Bridge Metal argued that the trade dress and unfair competition claims alleged title infringement.  Travelers responded that reading “trade dress” and “title” as synonyms would render the modification of the policy meaningless.  Bridge Metal countered that the terms aren’t synonyms, but that title is broader.  In the absence of a policy definition, the court first turned to an older edition of Black’s Law Dictionary, which says title is “A mark, style or designation; a distinctive appellation; the name by which anything is known.”  National’s complaints did allege conduct within this definition: copying of a distinctive overall image, which could constitute the “style or designation” by which the product was known.  But the eighth edition of Black’s Law, published in 2004 and in effect during the period covered by the policy, didn’t include that definition; instead none of the definitions encompassed trade dress.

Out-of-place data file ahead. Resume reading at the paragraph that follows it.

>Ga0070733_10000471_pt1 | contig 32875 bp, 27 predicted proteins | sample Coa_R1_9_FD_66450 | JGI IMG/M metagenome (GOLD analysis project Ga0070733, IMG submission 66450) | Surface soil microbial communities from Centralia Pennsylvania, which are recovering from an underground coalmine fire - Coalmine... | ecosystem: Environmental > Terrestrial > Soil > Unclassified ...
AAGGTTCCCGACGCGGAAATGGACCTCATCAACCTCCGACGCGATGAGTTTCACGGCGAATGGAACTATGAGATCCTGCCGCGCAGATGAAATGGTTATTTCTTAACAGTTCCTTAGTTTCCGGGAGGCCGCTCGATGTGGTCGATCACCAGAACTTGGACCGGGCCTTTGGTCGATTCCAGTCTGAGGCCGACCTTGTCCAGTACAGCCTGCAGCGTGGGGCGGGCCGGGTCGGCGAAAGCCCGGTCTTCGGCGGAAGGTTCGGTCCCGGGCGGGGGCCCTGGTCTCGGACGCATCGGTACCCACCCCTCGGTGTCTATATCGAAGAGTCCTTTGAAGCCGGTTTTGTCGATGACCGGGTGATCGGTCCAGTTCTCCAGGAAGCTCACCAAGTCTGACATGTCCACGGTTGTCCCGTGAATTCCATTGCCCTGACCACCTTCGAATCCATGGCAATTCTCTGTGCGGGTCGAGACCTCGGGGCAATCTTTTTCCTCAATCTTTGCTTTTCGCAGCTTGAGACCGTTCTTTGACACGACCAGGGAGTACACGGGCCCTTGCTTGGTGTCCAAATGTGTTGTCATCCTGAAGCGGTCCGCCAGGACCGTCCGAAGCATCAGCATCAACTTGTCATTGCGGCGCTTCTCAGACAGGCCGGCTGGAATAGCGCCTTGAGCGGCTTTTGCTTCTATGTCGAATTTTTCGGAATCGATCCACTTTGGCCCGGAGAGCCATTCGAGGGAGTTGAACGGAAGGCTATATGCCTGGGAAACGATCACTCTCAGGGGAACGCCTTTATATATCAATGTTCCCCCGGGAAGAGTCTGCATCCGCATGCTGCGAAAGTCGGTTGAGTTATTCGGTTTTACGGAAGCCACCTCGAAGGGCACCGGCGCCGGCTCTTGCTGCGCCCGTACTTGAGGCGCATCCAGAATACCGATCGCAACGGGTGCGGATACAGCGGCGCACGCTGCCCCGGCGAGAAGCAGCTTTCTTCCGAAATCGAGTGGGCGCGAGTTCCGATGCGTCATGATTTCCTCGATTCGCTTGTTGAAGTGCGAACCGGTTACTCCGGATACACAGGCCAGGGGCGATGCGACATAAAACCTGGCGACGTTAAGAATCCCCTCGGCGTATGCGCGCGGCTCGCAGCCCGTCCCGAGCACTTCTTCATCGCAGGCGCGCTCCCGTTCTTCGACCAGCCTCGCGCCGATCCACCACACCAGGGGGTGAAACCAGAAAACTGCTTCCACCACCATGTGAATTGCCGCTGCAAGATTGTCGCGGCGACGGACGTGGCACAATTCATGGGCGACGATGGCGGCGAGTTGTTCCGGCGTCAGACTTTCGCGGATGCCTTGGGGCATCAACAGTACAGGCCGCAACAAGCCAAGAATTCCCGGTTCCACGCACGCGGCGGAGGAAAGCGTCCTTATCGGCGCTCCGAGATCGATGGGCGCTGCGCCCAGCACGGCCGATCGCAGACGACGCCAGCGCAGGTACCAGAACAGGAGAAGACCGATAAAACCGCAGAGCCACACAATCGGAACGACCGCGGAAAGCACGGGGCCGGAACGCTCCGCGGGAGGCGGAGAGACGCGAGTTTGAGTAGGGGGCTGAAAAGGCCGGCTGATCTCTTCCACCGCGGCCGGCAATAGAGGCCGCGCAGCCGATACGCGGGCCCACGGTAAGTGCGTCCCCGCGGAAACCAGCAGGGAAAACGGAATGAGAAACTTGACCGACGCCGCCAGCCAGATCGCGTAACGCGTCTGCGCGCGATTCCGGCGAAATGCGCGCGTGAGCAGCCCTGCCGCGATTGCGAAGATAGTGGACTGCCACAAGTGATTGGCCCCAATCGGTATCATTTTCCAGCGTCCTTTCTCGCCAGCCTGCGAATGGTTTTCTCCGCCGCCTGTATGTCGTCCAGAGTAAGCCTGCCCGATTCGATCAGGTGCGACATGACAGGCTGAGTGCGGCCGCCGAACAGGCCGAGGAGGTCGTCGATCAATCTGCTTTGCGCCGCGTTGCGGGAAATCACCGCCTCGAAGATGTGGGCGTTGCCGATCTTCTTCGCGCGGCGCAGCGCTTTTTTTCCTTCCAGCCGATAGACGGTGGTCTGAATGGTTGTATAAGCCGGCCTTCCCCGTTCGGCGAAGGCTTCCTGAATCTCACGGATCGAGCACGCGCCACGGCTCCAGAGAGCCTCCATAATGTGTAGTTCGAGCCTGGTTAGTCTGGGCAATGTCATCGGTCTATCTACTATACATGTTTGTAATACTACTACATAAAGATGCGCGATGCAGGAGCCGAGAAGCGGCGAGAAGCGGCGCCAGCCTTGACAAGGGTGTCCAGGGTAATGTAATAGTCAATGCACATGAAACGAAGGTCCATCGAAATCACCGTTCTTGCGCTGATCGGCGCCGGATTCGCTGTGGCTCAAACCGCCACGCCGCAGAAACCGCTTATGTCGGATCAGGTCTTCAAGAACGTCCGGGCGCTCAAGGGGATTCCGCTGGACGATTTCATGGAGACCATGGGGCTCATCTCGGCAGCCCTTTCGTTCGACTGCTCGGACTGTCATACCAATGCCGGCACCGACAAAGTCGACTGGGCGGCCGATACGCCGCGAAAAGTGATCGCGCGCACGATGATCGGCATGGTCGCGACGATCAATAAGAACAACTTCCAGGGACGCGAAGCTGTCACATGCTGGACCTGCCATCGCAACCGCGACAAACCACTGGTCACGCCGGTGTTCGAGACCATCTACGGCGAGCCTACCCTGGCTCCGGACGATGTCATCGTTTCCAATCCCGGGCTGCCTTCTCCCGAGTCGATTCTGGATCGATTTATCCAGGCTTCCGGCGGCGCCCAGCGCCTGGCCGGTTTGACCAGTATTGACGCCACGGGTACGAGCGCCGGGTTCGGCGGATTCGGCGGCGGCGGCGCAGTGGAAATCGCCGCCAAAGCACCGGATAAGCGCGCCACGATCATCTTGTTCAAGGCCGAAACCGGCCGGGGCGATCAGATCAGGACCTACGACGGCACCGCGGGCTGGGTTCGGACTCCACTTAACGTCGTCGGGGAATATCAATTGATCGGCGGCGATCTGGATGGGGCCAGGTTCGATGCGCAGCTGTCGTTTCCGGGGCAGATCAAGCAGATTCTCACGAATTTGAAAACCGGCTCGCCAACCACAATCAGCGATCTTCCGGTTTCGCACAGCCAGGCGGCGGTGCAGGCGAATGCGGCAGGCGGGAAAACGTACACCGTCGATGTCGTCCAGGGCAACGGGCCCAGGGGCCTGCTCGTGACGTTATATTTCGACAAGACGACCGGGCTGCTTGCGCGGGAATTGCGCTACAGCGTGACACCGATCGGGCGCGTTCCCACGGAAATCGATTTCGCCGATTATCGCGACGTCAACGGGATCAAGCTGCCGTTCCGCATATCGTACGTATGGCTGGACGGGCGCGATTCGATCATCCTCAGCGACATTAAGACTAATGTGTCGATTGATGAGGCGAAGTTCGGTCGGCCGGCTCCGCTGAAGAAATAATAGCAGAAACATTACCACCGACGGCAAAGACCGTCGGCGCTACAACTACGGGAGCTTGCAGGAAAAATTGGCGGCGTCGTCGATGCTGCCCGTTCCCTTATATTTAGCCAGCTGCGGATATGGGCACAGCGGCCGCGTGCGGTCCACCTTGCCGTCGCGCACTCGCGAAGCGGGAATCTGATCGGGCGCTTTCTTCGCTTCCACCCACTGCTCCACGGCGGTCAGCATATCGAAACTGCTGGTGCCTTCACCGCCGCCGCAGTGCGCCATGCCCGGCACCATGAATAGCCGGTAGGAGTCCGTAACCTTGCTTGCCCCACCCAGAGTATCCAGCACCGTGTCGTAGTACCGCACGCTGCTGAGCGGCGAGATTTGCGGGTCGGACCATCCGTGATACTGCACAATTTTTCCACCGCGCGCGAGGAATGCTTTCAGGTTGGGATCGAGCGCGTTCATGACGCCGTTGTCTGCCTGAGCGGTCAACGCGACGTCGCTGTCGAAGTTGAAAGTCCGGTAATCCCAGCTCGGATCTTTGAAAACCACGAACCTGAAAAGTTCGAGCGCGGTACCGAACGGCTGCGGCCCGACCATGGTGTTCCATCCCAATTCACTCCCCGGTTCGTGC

Comment: The two closest definitions in the more recent editions, “The union of all elements (as ownership, possession, and custody) constituting the legal right to control and dispose of property; the legal link between a person who owns property and the property itself”; and “Legal evidence of a person's ownership rights in property; an instrument (such as a deed) that constitutes such evidence,” don’t identify title as something that can be infringed, though it could be clouded or disparaged.  Thus, I’d be inclined to say that using the current Black’s Law definitions would render “title” a nullity in this policy, since none of the definitions made sense in the IP context.
The court went on to conclude that the removal of that particular definition didn’t relieve Travelers of its duty to defend, since legal uncertainty means a duty to defend.  There was case law raising the possibility that claims of trade dress infringement constituted “infringement of title.”  Thus, Travelers had a duty to defend.